Bridging the Mission-Business Gap in Health Care

May-June 2008


Mr. Stanek is president and chief executive officer, Catholic Health East, Newtown Square, Pa.

Leaders of Catholic health ministries throughout the United States face the extraordinary challenge of running faith-based, mission-oriented health care organizations in the midst of some of the most challenging operational and financial environments of our times.

The delivery of health care in the United States is undergoing a profound transformation that calls all of us engaged in this healing ministry to reappraise how, where and with whom we will offer care more effectively and seamlessly in the communities we serve. Dramatic changes prompted by the aging baby boomers; inadequate Medicaid and Medicare reimbursements; the exponential growth of new technologies and new medications; the rise of consumer-driven health care; and our patients' desire for a more efficient, coordinated delivery system are just some of the forces that demand our attention and creativity.

So how do we bridge that gap between mission and business? On any given day, that gap could be as small as a crack in the ground — or as wide as the Grand Canyon. Many tough decisions need to be made daily. How can we maintain an inner-city prenatal clinic that loses hundreds of thousands of dollars each year, but is the sole provider for a community? How do we keep a homeless outreach program operating as the growing demand for services outstrips the patchwork of grant and in-kind services that have kept the program afloat for years?

We all know that health care is a unique industry. We provide the same quality of care to all, regardless of ability to pay. That certainly makes us different than most industries. Can you imagine walking into your local car dealership, selecting that new sports car you've had your eye on, and then ask the salesman for a charity care application to pay for your purchase? After the salesman stopped laughing, you'd be summarily dispatched to the nearest exit.

That's not how Catholic health care works. Beyond our legal requirement to ensure access to care regardless of an individual's ability to pay, mission and core values compel us to seek out those most in need, and to give priority to those whom society ignores. We should not — and do not allow — financial constraints to erode our commitment to the poor and underserved.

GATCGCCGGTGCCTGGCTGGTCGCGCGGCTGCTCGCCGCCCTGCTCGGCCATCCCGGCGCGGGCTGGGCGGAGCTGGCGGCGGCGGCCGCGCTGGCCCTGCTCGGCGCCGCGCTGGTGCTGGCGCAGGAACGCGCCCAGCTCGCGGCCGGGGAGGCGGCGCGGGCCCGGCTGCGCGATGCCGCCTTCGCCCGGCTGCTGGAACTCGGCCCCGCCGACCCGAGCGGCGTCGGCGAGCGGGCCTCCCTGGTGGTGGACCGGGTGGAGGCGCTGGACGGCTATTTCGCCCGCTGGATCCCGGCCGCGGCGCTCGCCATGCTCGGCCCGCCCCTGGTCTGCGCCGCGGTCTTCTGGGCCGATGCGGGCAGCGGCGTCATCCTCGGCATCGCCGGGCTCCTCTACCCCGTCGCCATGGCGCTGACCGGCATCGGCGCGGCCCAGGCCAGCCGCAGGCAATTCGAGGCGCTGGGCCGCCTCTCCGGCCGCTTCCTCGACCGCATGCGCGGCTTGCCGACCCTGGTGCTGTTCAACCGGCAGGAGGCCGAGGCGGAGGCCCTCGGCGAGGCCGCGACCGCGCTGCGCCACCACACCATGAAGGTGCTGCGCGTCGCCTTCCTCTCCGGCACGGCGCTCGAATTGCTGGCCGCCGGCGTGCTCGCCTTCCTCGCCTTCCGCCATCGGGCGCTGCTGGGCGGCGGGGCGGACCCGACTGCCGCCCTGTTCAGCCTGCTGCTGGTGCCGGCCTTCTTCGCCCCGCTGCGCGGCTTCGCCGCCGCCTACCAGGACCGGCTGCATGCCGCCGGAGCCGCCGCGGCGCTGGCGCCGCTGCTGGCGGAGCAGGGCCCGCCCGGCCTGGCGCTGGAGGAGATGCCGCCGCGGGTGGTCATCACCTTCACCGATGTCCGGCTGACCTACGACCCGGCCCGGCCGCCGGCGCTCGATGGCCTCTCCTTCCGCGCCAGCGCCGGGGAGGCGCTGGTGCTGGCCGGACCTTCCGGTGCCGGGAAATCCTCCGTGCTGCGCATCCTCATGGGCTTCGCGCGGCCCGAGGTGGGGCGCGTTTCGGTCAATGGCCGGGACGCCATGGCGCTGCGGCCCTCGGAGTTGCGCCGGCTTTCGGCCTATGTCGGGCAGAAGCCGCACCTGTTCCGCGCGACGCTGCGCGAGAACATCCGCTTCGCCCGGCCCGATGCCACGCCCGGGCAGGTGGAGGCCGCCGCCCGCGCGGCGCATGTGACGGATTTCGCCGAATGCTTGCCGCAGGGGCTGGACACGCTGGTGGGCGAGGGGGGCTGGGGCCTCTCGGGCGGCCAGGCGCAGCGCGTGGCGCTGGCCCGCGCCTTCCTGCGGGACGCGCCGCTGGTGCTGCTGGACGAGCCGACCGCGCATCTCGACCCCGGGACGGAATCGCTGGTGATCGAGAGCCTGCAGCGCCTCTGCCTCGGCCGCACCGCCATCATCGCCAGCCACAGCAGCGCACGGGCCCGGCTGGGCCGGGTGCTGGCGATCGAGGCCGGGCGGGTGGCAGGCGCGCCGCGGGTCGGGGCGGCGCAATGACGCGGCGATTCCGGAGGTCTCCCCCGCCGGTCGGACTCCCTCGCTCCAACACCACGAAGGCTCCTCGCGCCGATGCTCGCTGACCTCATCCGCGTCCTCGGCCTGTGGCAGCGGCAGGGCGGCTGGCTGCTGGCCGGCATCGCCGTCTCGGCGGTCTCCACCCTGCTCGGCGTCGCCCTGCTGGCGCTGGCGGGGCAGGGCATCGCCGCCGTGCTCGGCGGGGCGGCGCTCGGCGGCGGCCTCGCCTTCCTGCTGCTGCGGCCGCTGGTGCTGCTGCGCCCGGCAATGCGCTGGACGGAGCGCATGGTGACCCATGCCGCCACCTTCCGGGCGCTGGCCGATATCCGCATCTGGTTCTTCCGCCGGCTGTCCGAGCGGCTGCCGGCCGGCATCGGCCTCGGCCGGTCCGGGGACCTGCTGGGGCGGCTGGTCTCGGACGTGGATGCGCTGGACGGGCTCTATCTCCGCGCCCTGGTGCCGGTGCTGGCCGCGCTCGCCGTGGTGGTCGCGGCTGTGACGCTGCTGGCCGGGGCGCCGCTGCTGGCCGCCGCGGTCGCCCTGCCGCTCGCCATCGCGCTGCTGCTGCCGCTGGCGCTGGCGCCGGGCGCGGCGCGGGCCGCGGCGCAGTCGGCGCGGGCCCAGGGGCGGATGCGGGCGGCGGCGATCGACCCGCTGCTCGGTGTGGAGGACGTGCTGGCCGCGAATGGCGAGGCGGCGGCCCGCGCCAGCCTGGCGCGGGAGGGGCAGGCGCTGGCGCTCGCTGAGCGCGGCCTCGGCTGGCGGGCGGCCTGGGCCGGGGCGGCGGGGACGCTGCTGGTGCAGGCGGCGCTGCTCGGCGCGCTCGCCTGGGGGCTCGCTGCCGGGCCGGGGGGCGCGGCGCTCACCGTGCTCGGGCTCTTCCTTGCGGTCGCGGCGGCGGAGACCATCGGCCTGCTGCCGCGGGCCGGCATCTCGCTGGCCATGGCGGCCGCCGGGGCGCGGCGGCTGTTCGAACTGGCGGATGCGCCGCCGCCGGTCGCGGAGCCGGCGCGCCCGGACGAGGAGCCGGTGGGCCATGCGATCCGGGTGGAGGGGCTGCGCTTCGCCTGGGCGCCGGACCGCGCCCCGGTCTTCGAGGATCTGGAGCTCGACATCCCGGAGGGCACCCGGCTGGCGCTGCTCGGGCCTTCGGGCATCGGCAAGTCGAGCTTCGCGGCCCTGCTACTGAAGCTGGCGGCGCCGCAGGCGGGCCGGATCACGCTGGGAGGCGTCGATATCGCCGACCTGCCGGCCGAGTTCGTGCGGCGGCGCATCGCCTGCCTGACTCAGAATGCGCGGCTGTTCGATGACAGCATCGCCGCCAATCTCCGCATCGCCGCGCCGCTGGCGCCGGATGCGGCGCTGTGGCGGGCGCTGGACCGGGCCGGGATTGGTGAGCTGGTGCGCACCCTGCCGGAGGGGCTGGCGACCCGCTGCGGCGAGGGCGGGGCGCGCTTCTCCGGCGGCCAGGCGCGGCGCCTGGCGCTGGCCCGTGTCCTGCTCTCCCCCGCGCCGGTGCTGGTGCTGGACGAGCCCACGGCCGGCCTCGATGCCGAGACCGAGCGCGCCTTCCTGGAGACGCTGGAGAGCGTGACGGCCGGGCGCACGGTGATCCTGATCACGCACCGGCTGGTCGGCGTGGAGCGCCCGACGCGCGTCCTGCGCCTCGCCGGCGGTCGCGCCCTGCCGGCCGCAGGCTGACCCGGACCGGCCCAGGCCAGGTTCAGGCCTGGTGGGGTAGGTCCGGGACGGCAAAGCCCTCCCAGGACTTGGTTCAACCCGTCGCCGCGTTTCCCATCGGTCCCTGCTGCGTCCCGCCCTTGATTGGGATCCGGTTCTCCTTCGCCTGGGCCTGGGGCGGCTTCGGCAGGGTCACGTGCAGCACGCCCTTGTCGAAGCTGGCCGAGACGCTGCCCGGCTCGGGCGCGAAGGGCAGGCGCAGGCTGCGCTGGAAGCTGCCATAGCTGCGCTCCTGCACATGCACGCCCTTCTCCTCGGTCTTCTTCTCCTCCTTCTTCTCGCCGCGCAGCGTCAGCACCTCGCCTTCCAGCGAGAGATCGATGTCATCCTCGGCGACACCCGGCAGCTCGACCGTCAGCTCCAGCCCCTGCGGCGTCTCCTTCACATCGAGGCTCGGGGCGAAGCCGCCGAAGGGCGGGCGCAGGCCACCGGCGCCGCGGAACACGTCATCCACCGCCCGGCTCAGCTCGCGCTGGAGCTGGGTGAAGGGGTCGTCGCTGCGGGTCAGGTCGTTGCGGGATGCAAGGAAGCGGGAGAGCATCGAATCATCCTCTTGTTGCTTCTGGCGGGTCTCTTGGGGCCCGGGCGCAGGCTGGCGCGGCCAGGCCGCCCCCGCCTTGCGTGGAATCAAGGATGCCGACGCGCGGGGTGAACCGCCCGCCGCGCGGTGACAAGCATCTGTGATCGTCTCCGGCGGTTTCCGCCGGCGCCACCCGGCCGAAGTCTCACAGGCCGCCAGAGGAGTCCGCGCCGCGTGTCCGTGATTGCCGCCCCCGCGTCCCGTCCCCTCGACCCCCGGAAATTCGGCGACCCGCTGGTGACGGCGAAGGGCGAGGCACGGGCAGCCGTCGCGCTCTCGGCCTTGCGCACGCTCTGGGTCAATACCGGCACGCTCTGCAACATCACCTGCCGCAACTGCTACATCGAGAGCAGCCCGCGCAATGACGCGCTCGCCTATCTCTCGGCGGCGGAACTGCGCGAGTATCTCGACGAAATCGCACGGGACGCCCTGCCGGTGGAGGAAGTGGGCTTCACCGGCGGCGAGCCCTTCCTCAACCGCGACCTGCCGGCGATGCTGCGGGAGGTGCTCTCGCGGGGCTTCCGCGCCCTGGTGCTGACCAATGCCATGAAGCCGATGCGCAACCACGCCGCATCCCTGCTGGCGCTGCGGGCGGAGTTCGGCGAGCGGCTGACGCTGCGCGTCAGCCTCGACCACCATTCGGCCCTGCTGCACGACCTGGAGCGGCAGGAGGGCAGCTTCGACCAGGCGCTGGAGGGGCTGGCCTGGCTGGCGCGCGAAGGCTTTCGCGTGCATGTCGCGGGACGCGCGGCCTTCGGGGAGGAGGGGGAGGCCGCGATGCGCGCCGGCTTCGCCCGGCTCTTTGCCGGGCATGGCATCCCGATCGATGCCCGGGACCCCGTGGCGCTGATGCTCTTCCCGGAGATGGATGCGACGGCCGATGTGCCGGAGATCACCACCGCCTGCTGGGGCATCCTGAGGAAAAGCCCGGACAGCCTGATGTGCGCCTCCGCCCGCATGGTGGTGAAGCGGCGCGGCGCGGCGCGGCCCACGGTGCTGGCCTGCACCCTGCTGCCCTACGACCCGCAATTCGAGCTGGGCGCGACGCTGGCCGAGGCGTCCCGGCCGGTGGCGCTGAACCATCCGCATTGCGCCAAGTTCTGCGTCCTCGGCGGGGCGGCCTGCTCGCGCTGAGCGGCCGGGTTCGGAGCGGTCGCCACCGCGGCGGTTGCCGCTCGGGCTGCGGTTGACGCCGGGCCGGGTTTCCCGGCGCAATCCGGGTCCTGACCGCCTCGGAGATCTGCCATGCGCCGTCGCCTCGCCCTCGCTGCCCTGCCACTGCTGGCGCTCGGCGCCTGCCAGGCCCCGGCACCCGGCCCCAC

We need to find ways to make our complex health care system work for them in their time of need — regardless of one's ability to pay. To do this effectively, our health ministries must often operate under difficult financial circumstances, balancing the business needs of an organization against mission-critical service offerings that are at the very core of Catholic health care.

So, how is that chasm between mission and business scaled by Catholic health care ministries? How do we bridge that gap? Thinking back to the many faces that we serve, I suggest that we rely on our own FACES: Faith, Advocacy, Commitment, Education and Systemness.

Many have suggested the path to excellence for not-for-profits is to become "more like a business." For those in the for-profit world, financial returns are a perfectly appropriate and legitimate measurement performance. For not-for-profit Catholic health care ministries, however, performance must be assessed not solely on financial returns, but relative to mission. The critical question for us is not how much money we make per dollar of invested capital, but rather how effectively do we deliver on our mission, make a distinctive impact and be excellentstewards of the resources entrusted to us?

There is a definite faith component to bridging the mission-business gap. The prayers that open our meetings, begin our surgeries and permeate our hallways are sources of inspiration, commitment and comfort to colleagues of all faiths. The extra dimension that faith brings to our board meetings and budget processes is palpable and measurable. Like the piton used by an experienced climber to cross an icy crevice, faith can inspire us to bridge the seemingly insurmountable circumstances that often face health care leaders.